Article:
Anne Wilkes Tucker received undergraduate degrees from Randolph Macon Woman’s College, Lynchberg, Virginia, and the Rochester Institute of Technology, New York, and a Graduate Degree from the Visual Studies Workshop, a division of the State University of New York. After working in various museums and universities, she joined the Museum of Fine Arts, Houston, in 1976 and is currently the Gus and Lyndell Wortham Curator of Photography. She founded the museum’s photography department, which now has a collection of over 25,000 photographs. She has curated over forty exhibitions, most accompanied by a publication. Recently, she collaborated with the Santa Barbara Museum of Art on the exhibition and publication of Chaotic Harmony: Contemporary Korean Photography. She has contributed essays to numerous monographs and catalogues, and has published many articles. She has lectured throughout the United States, Europe, Asia, and Latin America, and has been awarded fellowships by the National Endowment of the Arts, the John Simon Guggenheim Foundation, and the Getty Center. In 2001, in an issue dedicated to “America’s Best,” Time magazine honored her as “America’s Best Curator.” She was the first recipient of the Lifetime Achievement Focus Award from the Griffin Museum of Photography, Winchester, Massachusetts, in 2006.
Susie Kalil: HCP is celebrating its 30th anniversary this year, which is a good turnaround time for most things – a time to develop a new audience. How long does it take to get a perspective on images? What has been the turning point in the past thirty years? Why was HCP organized? Is it typical of those cluster organizations in the early 1980s and were they successful? How has its relevance changed over the years?
Anne Tucker: Some museums, primarily the Museum of Modern Art, the Met, and the Museum of Fine Arts, Boston, began to collect photographs before World War II, but really photography came into its own as an art form in the 1970s. There were galleries devoted to photography. There were auctions. A number of museums began to collect photographs, including this museum (Museum of Fine Arts, Houston) in 1975. There were publications. Aperture was the granddaddy – not only were there photography publications, but the art magazines began to cover issues of photography – so that the 1970s was when photography burst forward. At that time in Houston, during the 1970s and early 80s, Rice University already had a department of photography, and the department was formed at the University of Houston. Cronin Gallery moved here; Mancini Gallery opened in 1986; FotoFest started and HCP was founded when Cronin Gallery closed. There was a direct relationship. The other big thing that happened during the 1970s was the founding of all the major artist run organizations across the country – HCP, DiverseWorks and Lawndale were all part of that movement. A city needs a place where there is rapid turnaround, where artists can see their works on the wall, new projects can get up. There’s not this three or four year delay that occurs with most museums -especially in Houston, since the number of contemporary galleries that we have is relatively small. Where does HCP come into all of this? That’s the challenge – we don’t have a strong conceptual base in this city, except maybe in the Core program. Neither Rice, nor U of H, nor TSU have produced a lot of conceptual artists – those studying with Ed (Hill) and Suzanne (Bloom) have more of a digital, conceptual base. So HCP has to respond to its community and what’s being made out there. HCP has to have educational programs to get funding, but it’s still showing people who haven’t otherwise exhibited in this city. It’s still trying to develop shows of local and regional people, national and international artists.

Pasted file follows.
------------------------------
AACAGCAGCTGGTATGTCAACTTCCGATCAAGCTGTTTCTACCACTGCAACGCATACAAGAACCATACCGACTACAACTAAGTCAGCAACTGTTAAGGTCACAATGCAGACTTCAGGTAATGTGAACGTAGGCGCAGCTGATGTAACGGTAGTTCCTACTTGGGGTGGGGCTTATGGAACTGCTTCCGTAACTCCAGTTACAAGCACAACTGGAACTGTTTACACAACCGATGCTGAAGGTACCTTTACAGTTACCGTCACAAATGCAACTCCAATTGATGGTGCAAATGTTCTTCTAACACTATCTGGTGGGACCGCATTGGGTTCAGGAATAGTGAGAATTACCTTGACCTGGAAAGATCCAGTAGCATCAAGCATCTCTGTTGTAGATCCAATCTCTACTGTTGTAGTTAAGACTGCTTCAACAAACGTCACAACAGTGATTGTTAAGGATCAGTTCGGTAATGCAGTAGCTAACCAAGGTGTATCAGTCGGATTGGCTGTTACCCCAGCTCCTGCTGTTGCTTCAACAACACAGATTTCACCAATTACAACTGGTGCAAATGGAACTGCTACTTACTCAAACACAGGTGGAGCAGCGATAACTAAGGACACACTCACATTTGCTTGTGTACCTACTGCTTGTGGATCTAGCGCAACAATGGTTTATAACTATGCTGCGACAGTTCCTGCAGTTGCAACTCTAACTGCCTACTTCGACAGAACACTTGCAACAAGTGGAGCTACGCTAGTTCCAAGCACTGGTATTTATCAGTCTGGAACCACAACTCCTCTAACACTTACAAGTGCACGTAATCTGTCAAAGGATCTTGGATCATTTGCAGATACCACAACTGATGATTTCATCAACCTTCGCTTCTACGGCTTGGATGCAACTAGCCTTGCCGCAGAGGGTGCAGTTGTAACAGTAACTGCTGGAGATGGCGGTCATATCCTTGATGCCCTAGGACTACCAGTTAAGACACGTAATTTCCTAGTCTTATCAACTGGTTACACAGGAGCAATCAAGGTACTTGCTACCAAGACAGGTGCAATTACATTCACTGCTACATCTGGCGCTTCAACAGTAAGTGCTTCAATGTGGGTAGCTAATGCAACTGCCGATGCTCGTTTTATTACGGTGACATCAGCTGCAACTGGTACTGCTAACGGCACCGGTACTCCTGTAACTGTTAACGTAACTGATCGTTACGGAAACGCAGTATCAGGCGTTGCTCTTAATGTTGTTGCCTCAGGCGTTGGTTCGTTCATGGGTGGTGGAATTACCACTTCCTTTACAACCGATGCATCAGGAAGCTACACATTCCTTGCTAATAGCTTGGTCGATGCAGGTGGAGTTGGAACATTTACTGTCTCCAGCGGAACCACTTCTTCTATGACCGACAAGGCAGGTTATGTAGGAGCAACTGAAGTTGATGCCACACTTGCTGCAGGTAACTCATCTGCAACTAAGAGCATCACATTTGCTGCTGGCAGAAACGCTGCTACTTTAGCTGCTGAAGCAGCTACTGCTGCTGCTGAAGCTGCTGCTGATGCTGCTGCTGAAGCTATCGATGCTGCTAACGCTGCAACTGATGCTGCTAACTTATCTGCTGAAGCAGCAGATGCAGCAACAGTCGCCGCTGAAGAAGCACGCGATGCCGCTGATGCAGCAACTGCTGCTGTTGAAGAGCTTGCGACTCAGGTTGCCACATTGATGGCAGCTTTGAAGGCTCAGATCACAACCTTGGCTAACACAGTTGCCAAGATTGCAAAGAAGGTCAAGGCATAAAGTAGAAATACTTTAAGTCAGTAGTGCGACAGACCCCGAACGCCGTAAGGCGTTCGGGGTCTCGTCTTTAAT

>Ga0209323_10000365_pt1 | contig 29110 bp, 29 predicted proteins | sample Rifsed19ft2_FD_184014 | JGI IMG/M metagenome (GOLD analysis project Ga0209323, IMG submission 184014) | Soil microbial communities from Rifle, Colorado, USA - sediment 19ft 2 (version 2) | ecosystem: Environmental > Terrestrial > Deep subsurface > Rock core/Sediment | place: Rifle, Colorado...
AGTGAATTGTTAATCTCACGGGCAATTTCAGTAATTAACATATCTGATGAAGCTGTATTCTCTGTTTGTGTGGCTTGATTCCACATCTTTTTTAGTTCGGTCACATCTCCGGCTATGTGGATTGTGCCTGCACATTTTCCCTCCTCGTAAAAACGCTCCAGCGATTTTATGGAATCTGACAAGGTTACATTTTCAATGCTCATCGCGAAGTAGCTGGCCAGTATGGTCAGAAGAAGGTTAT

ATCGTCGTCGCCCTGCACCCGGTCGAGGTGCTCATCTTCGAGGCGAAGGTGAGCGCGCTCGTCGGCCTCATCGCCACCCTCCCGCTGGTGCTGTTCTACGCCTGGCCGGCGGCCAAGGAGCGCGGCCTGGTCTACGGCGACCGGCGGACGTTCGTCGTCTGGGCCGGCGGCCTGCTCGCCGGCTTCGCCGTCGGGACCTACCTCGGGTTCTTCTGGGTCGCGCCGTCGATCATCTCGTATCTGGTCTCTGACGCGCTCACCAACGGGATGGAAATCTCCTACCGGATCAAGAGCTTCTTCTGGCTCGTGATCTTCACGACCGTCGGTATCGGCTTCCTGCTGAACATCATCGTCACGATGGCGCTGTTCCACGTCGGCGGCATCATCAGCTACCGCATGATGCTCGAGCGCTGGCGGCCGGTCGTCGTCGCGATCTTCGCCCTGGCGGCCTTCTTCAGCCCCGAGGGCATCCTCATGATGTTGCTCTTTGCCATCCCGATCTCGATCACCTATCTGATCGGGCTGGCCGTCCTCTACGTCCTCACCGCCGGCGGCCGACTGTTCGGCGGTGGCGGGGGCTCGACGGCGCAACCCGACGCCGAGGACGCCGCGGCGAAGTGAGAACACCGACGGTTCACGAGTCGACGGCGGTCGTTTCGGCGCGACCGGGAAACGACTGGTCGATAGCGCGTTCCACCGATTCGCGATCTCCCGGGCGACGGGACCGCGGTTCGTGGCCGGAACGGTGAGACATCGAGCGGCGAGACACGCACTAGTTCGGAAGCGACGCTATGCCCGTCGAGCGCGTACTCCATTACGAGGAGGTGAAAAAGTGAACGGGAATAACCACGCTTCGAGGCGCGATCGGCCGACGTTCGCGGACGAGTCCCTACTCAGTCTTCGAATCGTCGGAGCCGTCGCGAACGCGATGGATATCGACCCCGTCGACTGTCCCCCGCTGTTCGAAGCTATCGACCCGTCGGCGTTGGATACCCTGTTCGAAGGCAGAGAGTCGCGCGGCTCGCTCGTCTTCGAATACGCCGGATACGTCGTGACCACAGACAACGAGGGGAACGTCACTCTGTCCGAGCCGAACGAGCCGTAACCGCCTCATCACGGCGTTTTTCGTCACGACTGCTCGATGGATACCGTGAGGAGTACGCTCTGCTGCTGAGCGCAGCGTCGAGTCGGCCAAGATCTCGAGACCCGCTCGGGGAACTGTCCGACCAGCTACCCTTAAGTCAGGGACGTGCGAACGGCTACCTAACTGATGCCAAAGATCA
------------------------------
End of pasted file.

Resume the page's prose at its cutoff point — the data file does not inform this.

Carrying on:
SK: In many ways, we’re just now making sense of the medium and that decade. What are the paradigm shifts that you’re seeing in recent work?
AT: Let’s fast-forward thirty years. The biggest change is digital. And digital has had many effects. One is that to some extent a large portion of photography has been unhinged from any obligation to reality, to the physical world. Mom and Pop know that they can change a photograph and they can do their own changing of the photograph with Photoshop in their own computers. So, whether a photograph is “manipulated” is no longer discussed by anybody but the news. It’s still an issue for the journalists. But other than even ask what manipulative production has gone on – and there could be so many stages -a photographer could take something with film, feed it into the computer, change it, maybe change it back to film and make a traditional print, or make a digital print, or make an inkjet print. We don’t even know what the stages are any more. The other thing that happened with digital is size. Whereas photographs were 11×14 or 16×20, 20×24, now young artists will start out giving you a 30×40, then 40×50 and then something larger. And so many major artists now just have photography as one of their tools. The good news and the bad news is that photography has been completely incorporated into the art world. So it no longer has a distinct divinity – it depends upon whether John Baldessari is using it or Cindy Sherman is using it or Alfredo Jaar or somebody else.